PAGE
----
PepperwoodGrove Pinot Noir (Valle Central, Chile) $9

Famille Perrin Cotes du Rhone Reserve, (Rhone, France) $10

Chateau La Freynelle 2010, Merlot/Cab Blend (Bordeaux, France) $12 

Drouhin LaForet Pinot Noir (Beaune, France) $15 

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Round One: I started by removing the wines I thought had limited pairing ability- even though they might have paired wonderfully with one specific dish from the meal, after tasting them I had to find that one wine that will stand out on its own AND pair well with all the foods being served- salad, poached salmon, pasta (tomato sauce, pesto, garlic & oil, primavera) as well as a sushi station. Well, it’s called a challenge for a reason, right?  I took three out of consideration after my initial tasting:

-The Rosemont Estate felt smooth and a tiny bit sweet- not right for this pairing.

-While La Vielle Ferme is often a wine I enjoy, this year’s selection was only OK.

-I thought a gamay selection offered good potential, but this bottle of DuBoef felt too astringent.

Round One left me with five remaining wines: two Bordeaux blends, one Rhone, two Pinot Noirs to decide among.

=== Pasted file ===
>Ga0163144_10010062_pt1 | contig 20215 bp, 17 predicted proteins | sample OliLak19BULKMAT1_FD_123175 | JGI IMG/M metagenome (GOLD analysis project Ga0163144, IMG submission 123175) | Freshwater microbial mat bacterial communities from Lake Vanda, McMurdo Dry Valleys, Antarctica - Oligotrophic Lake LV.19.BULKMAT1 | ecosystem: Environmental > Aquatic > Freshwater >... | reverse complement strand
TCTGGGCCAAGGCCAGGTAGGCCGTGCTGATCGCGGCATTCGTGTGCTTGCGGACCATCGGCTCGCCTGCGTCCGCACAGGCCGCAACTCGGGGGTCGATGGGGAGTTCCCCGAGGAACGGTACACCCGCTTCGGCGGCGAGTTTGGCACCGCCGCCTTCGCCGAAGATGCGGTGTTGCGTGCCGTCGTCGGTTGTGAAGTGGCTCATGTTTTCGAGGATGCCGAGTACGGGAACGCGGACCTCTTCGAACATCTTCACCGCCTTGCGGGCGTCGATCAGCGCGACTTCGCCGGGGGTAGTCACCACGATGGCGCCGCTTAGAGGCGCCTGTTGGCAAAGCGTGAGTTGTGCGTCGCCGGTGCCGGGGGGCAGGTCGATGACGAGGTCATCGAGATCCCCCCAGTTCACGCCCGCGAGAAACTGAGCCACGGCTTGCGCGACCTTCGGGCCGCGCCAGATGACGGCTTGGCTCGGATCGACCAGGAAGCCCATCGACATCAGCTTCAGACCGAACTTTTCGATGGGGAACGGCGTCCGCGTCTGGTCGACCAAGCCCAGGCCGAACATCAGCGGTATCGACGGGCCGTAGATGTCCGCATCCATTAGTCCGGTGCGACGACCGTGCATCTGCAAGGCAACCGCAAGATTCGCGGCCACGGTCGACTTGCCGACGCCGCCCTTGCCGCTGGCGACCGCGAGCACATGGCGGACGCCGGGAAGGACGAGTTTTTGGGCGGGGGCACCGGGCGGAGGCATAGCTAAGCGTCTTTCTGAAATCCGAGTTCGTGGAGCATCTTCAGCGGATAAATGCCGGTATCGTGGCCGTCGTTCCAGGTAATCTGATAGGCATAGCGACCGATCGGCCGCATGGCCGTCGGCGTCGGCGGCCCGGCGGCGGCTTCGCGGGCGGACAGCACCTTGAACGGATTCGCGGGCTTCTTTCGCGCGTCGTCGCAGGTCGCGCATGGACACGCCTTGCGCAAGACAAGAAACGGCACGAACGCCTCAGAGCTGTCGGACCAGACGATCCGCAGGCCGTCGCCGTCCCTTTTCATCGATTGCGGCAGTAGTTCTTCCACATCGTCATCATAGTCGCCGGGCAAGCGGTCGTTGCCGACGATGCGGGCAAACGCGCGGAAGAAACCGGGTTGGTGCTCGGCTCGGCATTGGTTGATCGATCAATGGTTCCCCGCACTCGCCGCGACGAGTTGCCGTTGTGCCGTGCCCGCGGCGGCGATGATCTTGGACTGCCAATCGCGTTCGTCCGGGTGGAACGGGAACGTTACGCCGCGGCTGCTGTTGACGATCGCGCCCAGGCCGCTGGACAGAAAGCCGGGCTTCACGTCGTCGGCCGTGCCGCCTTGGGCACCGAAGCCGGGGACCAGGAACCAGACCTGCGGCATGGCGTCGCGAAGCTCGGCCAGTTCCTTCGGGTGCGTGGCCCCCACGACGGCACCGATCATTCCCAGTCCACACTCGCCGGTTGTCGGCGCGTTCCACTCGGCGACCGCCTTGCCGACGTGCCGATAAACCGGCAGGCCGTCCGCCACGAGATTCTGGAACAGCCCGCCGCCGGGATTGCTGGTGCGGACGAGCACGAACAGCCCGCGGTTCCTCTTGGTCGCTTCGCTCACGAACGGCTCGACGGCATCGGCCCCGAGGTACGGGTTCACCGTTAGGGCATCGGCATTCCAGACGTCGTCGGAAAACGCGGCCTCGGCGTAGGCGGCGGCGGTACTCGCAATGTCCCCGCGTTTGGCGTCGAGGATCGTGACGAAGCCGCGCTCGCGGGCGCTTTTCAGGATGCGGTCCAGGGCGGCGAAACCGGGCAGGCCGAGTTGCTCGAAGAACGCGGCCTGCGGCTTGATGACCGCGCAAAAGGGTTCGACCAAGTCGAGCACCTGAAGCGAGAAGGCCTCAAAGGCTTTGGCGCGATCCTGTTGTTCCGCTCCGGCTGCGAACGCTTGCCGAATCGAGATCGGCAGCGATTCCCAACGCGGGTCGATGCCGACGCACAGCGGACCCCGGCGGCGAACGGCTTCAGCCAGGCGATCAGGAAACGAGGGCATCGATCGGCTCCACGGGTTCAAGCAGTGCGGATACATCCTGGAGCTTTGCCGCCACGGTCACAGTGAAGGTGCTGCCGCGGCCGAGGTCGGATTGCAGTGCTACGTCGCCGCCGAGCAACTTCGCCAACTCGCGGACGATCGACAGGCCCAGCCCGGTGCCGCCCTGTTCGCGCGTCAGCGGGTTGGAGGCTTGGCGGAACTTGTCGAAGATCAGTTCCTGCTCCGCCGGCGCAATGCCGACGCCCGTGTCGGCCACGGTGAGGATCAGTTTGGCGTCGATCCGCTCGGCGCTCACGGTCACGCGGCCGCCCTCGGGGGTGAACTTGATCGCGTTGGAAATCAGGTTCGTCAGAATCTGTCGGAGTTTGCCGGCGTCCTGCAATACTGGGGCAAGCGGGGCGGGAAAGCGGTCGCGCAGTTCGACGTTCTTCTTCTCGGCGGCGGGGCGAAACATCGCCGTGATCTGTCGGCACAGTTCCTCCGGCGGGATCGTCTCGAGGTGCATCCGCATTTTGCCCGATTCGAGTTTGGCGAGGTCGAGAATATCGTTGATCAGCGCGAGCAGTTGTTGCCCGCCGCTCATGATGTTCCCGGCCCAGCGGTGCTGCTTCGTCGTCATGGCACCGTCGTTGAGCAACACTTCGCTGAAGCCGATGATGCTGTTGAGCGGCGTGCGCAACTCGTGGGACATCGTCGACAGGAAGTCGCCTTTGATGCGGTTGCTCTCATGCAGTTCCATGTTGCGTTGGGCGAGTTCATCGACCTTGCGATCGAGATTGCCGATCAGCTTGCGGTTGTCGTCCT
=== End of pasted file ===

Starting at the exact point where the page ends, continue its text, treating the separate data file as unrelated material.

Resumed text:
Round Two is going to be difficult! These wines all drink very well and are delicious, great bargains with no obvious faults.

Time to compare the two pinots and the two Bordeaux. This is not going to be easy, but I’m determined to make it fun!

For the pinot noirs and this meal, the Pepperwood offers more pairing options and is easier to drink by itself. Reluctantly, I had to put the Drouhin to the side. While it is a lovely complement for the salmon and sushi, it did not offer enough body to pair well with the spicier pasta sauces.

-The Mouton Cadet is an easy vin du table that is so incredibly consistent but I preferred the Chateay La Freynelle when considering the entrees being served. I put the Mouton Cadet to the side.

-I compared the Freynelle and the Perron Rhone. I tasted, spat and tasted, and then tried each with a medium cheese. The Famille Perron Rhone has a darker palate yet was more harmonious to the dairy, while the Bordeaux blend was crying out for meat. I’m not serving meat. I put the Freynelle to the side.

 

Round Three! I’m down to Perrin Red Rhone Blend and Pepperwood Pinot Noir.

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Either of these wines would be a wonderful complement. The Pepperwood Grove Pinot Noir, a Chilean wine that drinks like entry-leve Burgundy from a top producer (at a fraction of the cost) would also be a great example of options to my guests who EXPECT French wines from me. It’s super easy to drink by itself or almost any food. Add the Zork enclosure, and this wine is a killer bargain at $9. Any nay-sayers would be stopped by the list of accolades on the label.

Yet the  Côtes du Rhône is a beautifully-made red that is the epitome of great, inexpensive French red wine, with more body and a longer finish.

I debated and debated. I sipped and spat, swirled, sipped, and swallowed. I had to choose one.